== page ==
We’ve been visiting a lot of open houses lately. I’ve heard we can get a better deal if we buy directly from the listing agent. – EAR TO THE GROUND
DEAR EAR: Sometimes buyers misunderstand the nature of the Realtor-client relationship and think they can get a better price on a home by working with the listing agent. When a Realtor represents both sides in a transaction, it’s called “multiple representation”. While legal in Ontario, this is something that I don’t actively pursue, since the potential for conflict of interest is just too great.
If a listing agent is already under contract with the seller, they are legally and ethically bound to protect the seller’s interests, negotiate for their benefit and keep their information confidential. If that agent were to represent the buyer as well, they would be obliged to provide them the same level of service. Obviously, this would be difficult to do without compromising one side or the other.
A buyer who is in the midst of a bidding war may hope the listing agent can tell them what they should offer in order to win the deal. This is not a viable strategy. Any agent who discloses such information is in breach of their ethical duties and could face severe sanctions.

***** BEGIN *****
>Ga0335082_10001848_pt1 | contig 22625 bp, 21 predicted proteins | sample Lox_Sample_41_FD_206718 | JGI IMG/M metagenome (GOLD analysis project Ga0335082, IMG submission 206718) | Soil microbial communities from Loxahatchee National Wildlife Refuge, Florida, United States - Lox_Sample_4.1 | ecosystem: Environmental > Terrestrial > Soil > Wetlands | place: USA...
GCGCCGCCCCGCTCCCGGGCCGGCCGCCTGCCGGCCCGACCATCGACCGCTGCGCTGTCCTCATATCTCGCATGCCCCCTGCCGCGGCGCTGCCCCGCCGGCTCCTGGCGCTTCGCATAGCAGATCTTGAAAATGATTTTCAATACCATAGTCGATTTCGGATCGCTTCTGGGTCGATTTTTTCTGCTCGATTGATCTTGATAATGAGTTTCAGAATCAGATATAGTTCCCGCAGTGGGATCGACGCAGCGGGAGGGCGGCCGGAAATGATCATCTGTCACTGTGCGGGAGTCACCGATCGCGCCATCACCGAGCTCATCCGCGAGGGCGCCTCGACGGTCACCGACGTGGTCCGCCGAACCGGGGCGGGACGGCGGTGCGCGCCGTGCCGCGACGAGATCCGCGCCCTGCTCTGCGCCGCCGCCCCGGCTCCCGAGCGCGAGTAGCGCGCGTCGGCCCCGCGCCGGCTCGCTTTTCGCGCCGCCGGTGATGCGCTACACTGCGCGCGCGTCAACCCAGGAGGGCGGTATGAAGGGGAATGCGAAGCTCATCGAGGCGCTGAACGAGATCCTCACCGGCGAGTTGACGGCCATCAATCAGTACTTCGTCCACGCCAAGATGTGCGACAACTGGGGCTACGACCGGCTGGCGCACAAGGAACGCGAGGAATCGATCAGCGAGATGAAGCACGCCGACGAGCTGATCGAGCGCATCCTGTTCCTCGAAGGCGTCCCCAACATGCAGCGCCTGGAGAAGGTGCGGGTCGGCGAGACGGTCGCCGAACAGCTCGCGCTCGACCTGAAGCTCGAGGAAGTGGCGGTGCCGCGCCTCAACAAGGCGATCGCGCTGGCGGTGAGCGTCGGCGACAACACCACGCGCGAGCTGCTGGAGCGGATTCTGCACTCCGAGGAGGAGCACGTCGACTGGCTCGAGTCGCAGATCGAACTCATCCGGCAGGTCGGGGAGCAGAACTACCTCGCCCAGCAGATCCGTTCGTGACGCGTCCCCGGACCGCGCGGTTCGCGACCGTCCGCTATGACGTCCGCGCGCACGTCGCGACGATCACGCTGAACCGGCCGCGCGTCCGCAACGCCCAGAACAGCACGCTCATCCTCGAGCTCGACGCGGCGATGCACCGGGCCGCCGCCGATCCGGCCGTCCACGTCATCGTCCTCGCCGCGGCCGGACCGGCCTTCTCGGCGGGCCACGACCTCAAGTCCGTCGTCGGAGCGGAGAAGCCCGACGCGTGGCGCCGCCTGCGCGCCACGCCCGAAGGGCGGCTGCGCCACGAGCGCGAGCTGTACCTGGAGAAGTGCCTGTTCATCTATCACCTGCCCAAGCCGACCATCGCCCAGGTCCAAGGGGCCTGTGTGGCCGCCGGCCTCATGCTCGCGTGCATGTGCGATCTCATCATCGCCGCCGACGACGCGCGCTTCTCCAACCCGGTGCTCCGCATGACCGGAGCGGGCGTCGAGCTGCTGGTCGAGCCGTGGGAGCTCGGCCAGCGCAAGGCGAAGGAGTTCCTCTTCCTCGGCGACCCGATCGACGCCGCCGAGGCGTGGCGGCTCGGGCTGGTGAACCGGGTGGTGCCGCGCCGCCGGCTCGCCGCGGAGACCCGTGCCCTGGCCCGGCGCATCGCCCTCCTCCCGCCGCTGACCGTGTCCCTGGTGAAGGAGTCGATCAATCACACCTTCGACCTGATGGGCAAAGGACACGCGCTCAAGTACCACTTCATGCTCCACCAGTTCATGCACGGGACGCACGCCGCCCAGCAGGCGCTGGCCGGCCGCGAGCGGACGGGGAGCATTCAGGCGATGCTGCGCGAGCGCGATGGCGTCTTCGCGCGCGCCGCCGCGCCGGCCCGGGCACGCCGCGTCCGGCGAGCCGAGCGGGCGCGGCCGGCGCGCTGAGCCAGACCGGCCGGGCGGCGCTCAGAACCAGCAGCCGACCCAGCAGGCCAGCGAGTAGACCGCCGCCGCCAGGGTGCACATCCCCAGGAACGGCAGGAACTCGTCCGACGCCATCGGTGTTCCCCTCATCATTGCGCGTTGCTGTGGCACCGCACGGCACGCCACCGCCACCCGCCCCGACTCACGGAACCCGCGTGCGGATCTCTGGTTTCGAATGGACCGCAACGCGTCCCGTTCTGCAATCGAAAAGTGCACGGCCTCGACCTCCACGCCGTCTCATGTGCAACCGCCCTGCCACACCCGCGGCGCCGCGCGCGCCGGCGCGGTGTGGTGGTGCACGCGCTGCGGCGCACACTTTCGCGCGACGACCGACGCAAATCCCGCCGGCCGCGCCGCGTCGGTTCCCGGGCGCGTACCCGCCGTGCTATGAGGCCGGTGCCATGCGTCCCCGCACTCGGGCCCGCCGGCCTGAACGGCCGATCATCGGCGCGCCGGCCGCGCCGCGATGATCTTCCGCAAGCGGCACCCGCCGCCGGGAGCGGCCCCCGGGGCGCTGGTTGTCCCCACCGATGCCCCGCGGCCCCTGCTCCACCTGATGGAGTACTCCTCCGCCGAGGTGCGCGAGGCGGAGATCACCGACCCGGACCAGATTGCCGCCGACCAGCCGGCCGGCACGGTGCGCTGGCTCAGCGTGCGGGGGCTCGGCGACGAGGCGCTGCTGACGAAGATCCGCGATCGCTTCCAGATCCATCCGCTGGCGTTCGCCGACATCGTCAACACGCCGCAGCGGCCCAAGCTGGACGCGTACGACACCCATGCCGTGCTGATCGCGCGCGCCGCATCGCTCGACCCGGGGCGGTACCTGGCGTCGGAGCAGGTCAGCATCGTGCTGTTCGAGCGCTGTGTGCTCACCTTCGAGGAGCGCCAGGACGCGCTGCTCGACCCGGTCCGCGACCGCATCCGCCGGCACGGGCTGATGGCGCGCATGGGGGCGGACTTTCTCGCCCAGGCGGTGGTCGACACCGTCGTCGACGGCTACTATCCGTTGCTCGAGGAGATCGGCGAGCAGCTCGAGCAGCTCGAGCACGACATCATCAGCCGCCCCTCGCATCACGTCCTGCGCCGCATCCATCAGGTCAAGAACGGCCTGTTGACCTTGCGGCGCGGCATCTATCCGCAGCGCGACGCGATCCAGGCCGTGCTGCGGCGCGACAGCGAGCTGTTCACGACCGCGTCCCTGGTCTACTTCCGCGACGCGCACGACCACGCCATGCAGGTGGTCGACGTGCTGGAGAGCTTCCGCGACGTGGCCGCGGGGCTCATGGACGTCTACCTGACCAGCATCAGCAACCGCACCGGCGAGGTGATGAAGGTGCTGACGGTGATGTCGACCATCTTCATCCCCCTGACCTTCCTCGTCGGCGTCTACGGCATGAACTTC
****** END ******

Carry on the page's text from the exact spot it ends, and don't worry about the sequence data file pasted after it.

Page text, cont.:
PRO TIP: In my opinion, it’s essential for both buyers and sellers to have their own representation. A real estate transaction is a negotiation, and each each side needs a Realtor who is fully committed to their protection. Otherwise, it might be like heading into court with your opponent’s lawyer.
We’re downsizing and found a condo we love, but the complex is 25 years old. What if it needs major repairs in the next few years? We’re on a fixed budget. – WORRY WART
DEAR WORRY: Here in Ontario, the Condominium Act requires each condominium corporation to have a Reserve Fund. The Reserve Fund is set up to make sure that the corporation will have money on hand to cover future maintenance and repairs of common areas.
Reserve Fund contributions are taken out of the monthly condominium fees that are paid by each owner. The corporation holds these monies separately. So in effect, every condominium corporation has been saving for future repairs since it was first established.
Additionally, condominium corporations are required to complete an independent “Reserve Fund Study” on a periodic basis, typically every three years. The study confirms that the funds being collected are enough to cover the anticipated cost of any major projects over the short and long term.
PRO TIP: Old or new, condominiums are highly regulated. Their Reserve Funds allow owners to enjoy reasonable protection from unexpected fee hikes related to the upkeep of common areas.